A bit of planning is needed before you begin with the engine plumbing: you need to use the right angle and 180 degree silicone hose bends provided in the kit effectively. My last kit build, a 360R with a heater, was a lot more complicated when it came to the plumbing. A heater-less 420R by comparison is much simpler.
The lowest hose on the engine is the bottom hose, so that’s where I started. It’s a simple push on to the thermostat on the engine (on the left hand side). I made sure the hose didn’t touch the brake lines, but this does mean it touches the body of the steering rack. When the radiator is fitted later, I will secure the hose to the rack with tie wraps to prevent chafing.
The kit supplies two 180 degree silicone hoses and one right angle hose for cooling. Another right angle hose is supplied for the engine breather.
The 180 degree bends are for the block to submarine hose and the expansion tank to T-piece hose. The right angle bend hose I decided to use from the submarine to the T-piece.
I started with building up the submarine, so called because the shape resembles a submarine. Fitting the temperature gauge sensor with a bit of liquid thread sealer (I used Loctite 567) and the earth tag to the submarine is simple. I checked the connectivity between the earth tag and the body of the temperature gauge sensor before continuing. If you have a multi-meter, I recommend you do the same.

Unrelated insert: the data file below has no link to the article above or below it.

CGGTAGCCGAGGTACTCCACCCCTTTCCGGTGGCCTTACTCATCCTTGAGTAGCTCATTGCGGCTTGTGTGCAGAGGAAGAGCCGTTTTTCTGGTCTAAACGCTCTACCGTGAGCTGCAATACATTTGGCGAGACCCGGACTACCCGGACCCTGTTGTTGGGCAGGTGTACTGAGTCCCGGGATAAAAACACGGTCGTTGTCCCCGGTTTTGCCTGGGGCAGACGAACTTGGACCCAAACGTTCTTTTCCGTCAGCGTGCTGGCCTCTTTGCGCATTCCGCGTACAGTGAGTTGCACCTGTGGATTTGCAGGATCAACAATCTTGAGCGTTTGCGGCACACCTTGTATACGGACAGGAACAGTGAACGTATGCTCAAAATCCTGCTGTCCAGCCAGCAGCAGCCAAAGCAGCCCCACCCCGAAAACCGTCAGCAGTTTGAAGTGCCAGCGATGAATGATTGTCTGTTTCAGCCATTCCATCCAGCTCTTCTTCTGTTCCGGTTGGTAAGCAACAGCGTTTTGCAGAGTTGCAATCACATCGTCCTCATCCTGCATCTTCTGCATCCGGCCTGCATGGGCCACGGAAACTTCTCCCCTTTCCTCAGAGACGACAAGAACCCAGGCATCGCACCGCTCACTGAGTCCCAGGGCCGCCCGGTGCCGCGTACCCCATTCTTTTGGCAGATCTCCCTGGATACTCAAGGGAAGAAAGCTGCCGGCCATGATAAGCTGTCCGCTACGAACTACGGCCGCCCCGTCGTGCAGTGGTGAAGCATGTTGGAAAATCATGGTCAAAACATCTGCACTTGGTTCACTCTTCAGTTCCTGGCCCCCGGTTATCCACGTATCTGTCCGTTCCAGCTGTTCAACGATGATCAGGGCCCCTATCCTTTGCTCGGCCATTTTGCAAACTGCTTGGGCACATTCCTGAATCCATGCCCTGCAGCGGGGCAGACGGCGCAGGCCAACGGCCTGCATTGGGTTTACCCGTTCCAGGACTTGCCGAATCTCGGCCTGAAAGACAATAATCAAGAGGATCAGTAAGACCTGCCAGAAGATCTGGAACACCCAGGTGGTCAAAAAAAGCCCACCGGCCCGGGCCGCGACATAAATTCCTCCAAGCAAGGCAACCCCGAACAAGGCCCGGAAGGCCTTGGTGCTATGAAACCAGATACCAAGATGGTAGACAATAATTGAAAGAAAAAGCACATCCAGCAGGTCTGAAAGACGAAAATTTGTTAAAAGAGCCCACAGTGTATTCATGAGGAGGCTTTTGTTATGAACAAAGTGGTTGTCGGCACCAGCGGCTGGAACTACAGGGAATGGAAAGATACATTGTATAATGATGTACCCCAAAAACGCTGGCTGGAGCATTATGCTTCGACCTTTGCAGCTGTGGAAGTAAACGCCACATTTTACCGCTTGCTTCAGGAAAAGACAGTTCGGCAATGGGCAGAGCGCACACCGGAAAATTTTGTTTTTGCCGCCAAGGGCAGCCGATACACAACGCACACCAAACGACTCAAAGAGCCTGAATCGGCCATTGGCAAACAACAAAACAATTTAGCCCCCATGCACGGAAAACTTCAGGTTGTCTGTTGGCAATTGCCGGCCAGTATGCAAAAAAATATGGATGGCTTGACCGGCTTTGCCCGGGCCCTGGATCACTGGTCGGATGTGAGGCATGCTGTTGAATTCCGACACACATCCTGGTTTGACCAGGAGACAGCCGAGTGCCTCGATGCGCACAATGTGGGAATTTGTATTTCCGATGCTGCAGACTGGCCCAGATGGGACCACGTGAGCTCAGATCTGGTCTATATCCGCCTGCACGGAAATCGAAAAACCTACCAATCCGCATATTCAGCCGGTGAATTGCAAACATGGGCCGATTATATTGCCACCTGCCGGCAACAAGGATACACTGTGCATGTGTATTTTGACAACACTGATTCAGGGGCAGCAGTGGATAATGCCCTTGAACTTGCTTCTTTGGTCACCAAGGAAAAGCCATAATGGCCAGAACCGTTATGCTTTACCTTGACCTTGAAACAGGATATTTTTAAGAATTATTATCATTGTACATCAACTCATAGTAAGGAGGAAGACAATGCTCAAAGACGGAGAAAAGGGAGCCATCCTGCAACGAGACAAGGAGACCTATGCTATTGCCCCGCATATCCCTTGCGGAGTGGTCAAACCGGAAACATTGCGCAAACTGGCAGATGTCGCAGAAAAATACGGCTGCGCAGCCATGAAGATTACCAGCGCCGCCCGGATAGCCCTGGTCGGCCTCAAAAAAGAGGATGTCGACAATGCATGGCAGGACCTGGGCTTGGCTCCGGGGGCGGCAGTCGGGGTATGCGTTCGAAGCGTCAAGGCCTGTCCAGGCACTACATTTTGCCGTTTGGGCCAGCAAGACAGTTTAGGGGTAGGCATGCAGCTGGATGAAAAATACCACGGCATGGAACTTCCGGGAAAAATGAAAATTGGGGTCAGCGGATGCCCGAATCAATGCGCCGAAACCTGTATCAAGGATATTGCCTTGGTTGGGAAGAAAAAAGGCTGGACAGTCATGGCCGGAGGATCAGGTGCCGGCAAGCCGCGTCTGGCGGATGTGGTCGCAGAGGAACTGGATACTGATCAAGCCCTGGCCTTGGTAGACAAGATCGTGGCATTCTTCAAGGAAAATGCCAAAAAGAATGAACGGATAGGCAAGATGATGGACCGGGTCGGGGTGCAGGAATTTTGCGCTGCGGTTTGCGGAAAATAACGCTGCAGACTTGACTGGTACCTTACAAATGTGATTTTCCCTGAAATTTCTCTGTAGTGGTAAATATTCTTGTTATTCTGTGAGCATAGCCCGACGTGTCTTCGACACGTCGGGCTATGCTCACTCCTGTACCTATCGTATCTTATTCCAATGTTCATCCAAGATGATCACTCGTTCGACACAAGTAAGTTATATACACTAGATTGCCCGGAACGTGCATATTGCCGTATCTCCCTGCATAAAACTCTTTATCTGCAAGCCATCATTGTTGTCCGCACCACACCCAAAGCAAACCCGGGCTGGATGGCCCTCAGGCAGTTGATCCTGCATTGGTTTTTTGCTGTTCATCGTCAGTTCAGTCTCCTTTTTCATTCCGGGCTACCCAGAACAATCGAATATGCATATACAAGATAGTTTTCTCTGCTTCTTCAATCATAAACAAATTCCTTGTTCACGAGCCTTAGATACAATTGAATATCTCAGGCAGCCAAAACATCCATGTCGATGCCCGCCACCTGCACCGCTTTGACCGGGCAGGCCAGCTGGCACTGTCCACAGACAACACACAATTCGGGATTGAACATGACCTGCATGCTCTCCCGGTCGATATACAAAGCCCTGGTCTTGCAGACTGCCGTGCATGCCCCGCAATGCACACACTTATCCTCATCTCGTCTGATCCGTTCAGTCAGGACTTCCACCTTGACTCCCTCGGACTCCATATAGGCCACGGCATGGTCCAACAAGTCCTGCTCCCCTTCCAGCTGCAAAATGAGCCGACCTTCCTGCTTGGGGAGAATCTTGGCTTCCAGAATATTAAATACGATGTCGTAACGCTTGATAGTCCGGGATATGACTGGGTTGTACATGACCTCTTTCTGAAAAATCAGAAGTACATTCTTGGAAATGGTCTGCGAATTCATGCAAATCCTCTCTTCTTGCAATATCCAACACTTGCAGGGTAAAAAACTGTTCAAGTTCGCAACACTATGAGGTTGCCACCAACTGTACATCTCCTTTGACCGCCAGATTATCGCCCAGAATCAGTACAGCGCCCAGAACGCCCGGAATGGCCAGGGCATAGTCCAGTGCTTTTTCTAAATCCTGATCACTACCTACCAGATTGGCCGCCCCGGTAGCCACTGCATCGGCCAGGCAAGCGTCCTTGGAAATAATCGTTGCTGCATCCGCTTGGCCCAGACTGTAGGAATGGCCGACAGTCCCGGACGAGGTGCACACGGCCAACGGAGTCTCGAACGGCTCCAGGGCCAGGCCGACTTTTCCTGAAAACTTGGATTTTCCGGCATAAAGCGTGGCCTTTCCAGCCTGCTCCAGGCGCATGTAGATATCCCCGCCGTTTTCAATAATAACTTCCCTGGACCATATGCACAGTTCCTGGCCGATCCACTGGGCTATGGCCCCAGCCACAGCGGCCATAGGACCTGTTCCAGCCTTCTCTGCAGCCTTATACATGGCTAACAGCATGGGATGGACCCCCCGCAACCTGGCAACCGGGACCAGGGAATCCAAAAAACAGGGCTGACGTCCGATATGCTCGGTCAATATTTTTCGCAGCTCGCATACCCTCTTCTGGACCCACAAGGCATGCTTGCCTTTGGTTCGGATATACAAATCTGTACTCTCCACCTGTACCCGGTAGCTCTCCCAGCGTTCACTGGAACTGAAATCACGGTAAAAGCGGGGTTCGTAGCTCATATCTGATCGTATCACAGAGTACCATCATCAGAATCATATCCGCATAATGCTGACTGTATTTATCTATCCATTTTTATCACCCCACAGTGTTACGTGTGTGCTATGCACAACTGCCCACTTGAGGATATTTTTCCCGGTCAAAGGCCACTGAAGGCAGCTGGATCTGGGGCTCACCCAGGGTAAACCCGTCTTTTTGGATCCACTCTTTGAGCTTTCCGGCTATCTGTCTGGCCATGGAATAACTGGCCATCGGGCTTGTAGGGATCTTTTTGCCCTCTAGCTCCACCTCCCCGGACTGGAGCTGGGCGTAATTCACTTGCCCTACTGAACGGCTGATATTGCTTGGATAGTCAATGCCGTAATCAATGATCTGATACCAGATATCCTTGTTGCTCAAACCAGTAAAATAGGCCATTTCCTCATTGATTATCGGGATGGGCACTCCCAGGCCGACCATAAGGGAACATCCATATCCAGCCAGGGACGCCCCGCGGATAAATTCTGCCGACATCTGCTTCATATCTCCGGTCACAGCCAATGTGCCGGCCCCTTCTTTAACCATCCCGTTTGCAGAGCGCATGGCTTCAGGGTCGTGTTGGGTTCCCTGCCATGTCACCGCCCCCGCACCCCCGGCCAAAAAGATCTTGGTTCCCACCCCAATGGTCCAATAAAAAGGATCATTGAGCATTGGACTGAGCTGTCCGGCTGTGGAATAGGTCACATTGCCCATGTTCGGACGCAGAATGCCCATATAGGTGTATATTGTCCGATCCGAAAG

The 180 degree hose has an enlarged opening, so I had to cut the hose to make it fit the 19mm connection on the back of the block. When cutting the silicone hoses, I use a knife and some masking tape to help me get as straight a cut as I can manage.
The connections on the submarine have to line up with the wiring for the temperature gauge in the engine wiring loom. So I measured the next hose cut with the submarine in the desired location. The factory currently routes this hose under the black water connection on the block, therefore I followed their lead on this.
My 360R kit’s T-Piece malformed due to temperature within the first few weeks, thankfully Caterham now supply a stronger alternative. Using the manufacturer name, I was able to discover the maximum operating temperature for the supplied T Piece, which is 110°C. To me, this seems a little marginal, so I am changing it for a Gates 19mm T Piece, which is rated to 250C, which seems much more suitable.
I cut and fit the rest of the hoses using the same technique: measure, masking tape, knife. Fitting is easier with plenty of rubber lubricant on either of the joints or on the inside of the hoses.
Next I fitted the top hose.
At the moment, I am not fitting hose clips, because I am not going to use the kit supplied clips. I am going to use Makalor Supra hose clamps, which means I have to measure each connection before ordering them. Makalor Supra hose clamps can be fitted with the hoses in place, so that will have to wait for a later post.
Finally I connected the fuel supply to the fuel rail. The old manual talks about a being careful with the routing because a special tool is required to remove it the once connected. While is important that nothing interferes with this hose the information about a special tool is incorrect, you just need to press the clip with your finger to release the fuel hose if needed.
- 8mm 1/4 drive socket
- 1/4 drive ratchet
- small ruler
- chalk (to mark cut)
- 1/2” combination spanner